In automata theory, an alternating finite automaton (AFA) is a nondeterministic finite automaton whose transitions are divided into existential and universal transitions. For example, let A be an alternating automaton.
- For an existential transition , A nondeterministically chooses to switch the state to either or , reading a. Thus, behaving like a regular nondeterministic finite automaton.
- For a universal transition , A moves to and , reading a, simulating the behavior of a parallel machine.
Note that due to the universal quantification a run is represented by a run tree. A accepts a word w, if there exists a run tree on w such that every path ends in an accepting state.
A basic theorem states that any AFA is equivalent to a deterministic finite automaton (DFA), hence AFAs accept exactly the regular languages.
An alternative model which is frequently used is the one where Boolean combinations are represented as clauses. For instance, one could assume the combinations to be in disjunctive normal form so that would represent . The state tt (true) is represented by in this case and ff (false) by .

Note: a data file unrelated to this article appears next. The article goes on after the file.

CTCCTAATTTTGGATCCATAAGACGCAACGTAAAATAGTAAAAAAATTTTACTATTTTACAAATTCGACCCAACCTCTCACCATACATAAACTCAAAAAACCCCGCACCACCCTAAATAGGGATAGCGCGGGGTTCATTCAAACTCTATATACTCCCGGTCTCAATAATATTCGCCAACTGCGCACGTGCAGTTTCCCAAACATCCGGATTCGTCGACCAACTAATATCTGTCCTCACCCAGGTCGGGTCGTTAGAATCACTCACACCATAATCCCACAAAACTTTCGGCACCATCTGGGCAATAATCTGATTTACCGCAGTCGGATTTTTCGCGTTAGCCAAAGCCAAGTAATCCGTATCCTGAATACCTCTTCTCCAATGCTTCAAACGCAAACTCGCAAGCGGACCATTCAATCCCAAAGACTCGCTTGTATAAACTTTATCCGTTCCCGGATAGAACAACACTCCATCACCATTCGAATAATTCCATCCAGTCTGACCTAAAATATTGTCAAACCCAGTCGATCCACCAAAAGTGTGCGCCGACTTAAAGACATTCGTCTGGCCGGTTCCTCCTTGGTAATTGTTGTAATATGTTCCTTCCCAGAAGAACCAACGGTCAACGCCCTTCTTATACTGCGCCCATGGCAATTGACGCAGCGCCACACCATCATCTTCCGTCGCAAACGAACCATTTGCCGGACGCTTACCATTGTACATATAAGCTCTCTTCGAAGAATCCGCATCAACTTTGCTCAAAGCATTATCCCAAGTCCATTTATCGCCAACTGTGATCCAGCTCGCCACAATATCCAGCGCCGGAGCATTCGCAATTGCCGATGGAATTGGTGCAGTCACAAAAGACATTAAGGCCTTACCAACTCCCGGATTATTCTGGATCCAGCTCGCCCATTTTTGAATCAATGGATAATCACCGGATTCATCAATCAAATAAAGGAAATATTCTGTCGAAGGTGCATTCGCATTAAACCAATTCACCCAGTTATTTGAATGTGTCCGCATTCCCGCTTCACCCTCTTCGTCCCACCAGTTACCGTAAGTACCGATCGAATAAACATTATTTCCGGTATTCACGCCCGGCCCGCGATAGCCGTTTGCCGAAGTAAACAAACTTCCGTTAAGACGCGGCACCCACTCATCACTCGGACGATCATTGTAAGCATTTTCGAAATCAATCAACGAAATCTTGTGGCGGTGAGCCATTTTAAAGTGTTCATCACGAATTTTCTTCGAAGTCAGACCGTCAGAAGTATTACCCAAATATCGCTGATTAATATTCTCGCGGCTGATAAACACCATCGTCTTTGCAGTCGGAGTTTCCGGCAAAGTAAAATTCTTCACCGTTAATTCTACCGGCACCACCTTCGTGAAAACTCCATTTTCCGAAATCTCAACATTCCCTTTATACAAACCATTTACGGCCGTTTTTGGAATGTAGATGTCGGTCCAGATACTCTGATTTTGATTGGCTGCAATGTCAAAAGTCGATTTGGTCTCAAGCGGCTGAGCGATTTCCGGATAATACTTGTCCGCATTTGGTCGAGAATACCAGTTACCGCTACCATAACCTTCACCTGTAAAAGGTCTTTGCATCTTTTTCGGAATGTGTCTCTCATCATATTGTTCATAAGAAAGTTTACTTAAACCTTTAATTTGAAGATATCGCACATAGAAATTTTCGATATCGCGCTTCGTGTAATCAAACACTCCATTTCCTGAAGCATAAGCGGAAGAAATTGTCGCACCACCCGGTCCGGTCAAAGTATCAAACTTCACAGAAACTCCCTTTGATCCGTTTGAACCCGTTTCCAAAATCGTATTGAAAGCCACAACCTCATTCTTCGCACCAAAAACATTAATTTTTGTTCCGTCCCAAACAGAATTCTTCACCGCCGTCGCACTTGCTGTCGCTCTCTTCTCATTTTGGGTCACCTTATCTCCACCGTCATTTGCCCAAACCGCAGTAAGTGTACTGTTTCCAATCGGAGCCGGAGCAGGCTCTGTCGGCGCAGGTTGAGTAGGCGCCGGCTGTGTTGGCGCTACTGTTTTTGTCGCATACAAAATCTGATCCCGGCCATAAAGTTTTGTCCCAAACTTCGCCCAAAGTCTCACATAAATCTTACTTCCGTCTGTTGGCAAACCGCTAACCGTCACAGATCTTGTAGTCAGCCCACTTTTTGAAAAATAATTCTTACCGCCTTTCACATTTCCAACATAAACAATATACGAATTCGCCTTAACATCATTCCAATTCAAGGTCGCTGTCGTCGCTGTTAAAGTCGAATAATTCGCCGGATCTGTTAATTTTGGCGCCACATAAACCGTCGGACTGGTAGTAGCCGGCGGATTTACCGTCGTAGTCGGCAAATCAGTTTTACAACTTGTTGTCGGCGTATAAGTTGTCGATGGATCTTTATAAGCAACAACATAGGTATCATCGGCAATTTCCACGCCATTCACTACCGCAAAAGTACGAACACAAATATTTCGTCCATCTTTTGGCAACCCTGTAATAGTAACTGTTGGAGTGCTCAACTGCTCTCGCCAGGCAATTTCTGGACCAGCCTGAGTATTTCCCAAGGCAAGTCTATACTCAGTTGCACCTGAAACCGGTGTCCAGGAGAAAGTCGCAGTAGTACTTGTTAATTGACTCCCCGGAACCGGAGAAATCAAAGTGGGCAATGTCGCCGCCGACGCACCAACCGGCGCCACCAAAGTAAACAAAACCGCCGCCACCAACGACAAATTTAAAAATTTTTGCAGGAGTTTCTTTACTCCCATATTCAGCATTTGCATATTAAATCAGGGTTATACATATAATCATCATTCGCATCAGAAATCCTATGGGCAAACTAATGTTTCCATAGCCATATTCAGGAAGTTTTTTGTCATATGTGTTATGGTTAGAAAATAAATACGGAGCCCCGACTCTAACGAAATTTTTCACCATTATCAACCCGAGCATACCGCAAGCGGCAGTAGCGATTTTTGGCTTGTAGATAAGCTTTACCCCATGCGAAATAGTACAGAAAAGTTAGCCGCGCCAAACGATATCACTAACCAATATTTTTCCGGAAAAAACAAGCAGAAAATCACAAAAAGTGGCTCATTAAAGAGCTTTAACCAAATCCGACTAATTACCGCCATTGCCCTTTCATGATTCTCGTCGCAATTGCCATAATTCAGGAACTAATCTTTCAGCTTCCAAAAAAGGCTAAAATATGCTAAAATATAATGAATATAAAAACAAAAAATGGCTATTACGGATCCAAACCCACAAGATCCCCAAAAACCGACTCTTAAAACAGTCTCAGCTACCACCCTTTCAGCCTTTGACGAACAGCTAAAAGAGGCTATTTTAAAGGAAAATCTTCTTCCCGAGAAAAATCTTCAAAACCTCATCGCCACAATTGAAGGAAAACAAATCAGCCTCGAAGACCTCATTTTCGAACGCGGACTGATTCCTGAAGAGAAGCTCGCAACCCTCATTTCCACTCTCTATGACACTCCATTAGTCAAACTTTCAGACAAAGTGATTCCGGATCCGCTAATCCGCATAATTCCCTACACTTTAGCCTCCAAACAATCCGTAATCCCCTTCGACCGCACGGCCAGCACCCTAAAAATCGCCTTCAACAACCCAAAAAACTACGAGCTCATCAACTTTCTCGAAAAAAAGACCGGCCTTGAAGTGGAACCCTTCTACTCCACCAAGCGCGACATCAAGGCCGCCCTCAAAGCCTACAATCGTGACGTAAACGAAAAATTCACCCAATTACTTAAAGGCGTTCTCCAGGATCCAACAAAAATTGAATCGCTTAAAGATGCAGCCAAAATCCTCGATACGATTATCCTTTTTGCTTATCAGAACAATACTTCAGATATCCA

This clause representation is usually more efficient.
An alternating finite automaton (AFA) is a 6-tuple,
- is a finite set of existential states. Also commonly represented as .
- is a finite set of universal states. Also commonly represented as .
- is a finite set of input symbols.
- is a set of transition relations to next state .
- is the initial (start) state, such that .
- is a set of accepting (final) states such that .
The model was introduced by Chandra, Kozen and Stockmeyer.
Even though AFA can accept exactly the regular languages, they are different from other types of finite automata in the succinctness of description, measured by the number of their states.
Chandra et al. proved that converting an -state AFA to an equivalent DFA
requires states in the worst case. Another construction by Fellah, Jürgensen and Yu. converts an AFA with states to a nondeterministic finite automaton (NFA) with up to states by performing a similar kind of powerset construction as used for the transformation of an NFA to a DFA.
The membership problem asks, given an AFA and a word , whether accepts . This problem is P-complete. This is true even on a singleton alphabet, i.e., when the automaton accepts a unary language.
The non-emptiness problem (is the language of an input AFA non-empty?), the universality problem (is the complement of the language of an input AFA empty?), and the equivalence problem (do two input AFAs recognize the same language) are PSPACE-complete for AFAs.